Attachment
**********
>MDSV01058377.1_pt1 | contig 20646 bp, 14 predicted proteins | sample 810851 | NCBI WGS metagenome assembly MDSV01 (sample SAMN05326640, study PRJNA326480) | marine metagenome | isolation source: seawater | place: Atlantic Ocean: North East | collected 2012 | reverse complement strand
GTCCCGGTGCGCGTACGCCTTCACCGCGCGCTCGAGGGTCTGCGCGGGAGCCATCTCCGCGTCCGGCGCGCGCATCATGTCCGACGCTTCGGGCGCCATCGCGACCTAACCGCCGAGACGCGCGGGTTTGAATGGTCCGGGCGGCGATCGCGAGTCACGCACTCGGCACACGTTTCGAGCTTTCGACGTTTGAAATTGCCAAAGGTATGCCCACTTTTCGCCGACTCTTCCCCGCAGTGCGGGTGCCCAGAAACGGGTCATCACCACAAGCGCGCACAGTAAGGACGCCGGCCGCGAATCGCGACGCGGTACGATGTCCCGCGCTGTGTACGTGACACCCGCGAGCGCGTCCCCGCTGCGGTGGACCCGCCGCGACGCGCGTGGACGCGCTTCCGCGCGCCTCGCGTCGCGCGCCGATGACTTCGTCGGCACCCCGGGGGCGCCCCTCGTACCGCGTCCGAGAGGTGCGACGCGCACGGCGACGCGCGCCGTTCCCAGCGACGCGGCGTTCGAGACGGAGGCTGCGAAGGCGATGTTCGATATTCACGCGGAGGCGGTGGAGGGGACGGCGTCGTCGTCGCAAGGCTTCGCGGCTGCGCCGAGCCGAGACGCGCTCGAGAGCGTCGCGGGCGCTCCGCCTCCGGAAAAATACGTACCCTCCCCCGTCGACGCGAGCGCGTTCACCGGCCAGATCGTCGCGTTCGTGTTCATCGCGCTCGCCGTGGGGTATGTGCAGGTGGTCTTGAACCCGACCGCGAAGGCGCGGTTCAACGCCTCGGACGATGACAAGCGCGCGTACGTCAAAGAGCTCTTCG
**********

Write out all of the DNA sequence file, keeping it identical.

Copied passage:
>MDSV01058377.1_pt1 | contig 20646 bp, 14 predicted proteins | sample 810851 | NCBI WGS metagenome assembly MDSV01 (sample SAMN05326640, study PRJNA326480) | marine metagenome | isolation source: seawater | place: Atlantic Ocean: North East | collected 2012 | reverse complement strand
GTCCCGGTGCGCGTACGCCTTCACCGCGCGCTCGAGGGTCTGCGCGGGAGCCATCTCCGCGTCCGGCGCGCGCATCATGTCCGACGCTTCGGGCGCCATCGCGACCTAACCGCCGAGACGCGCGGGTTTGAATGGTCCGGGCGGCGATCGCGAGTCACGCACTCGGCACACGTTTCGAGCTTTCGACGTTTGAAATTGCCAAAGGTATGCCCACTTTTCGCCGACTCTTCCCCGCAGTGCGGGTGCCCAGAAACGGGTCATCACCACAAGCGCGCACAGTAAGGACGCCGGCCGCGAATCGCGACGCGGTACGATGTCCCGCGCTGTGTACGTGACACCCGCGAGCGCGTCCCCGCTGCGGTGGACCCGCCGCGACGCGCGTGGACGCGCTTCCGCGCGCCTCGCGTCGCGCGCCGATGACTTCGTCGGCACCCCGGGGGCGCCCCTCGTACCGCGTCCGAGAGGTGCGACGCGCACGGCGACGCGCGCCGTTCCCAGCGACGCGGCGTTCGAGACGGAGGCTGCGAAGGCGATGTTCGATATTCACGCGGAGGCGGTGGAGGGGACGGCGTCGTCGTCGCAAGGCTTCGCGGCTGCGCCGAGCCGAGACGCGCTCGAGAGCGTCGCGGGCGCTCCGCCTCCGGAAAAATACGTACCCTCCCCCGTCGACGCGAGCGCGTTCACCGGCCAGATCGTCGCGTTCGTGTTCATCGCGCTCGCCGTGGGGTATGTGCAGGTGGTCTTGAACCCGACCGCGAAGGCGCGGTTCAACGCCTCGGACGATGACAAGCGCGCGTACGTCAAAGAGCTCTTCG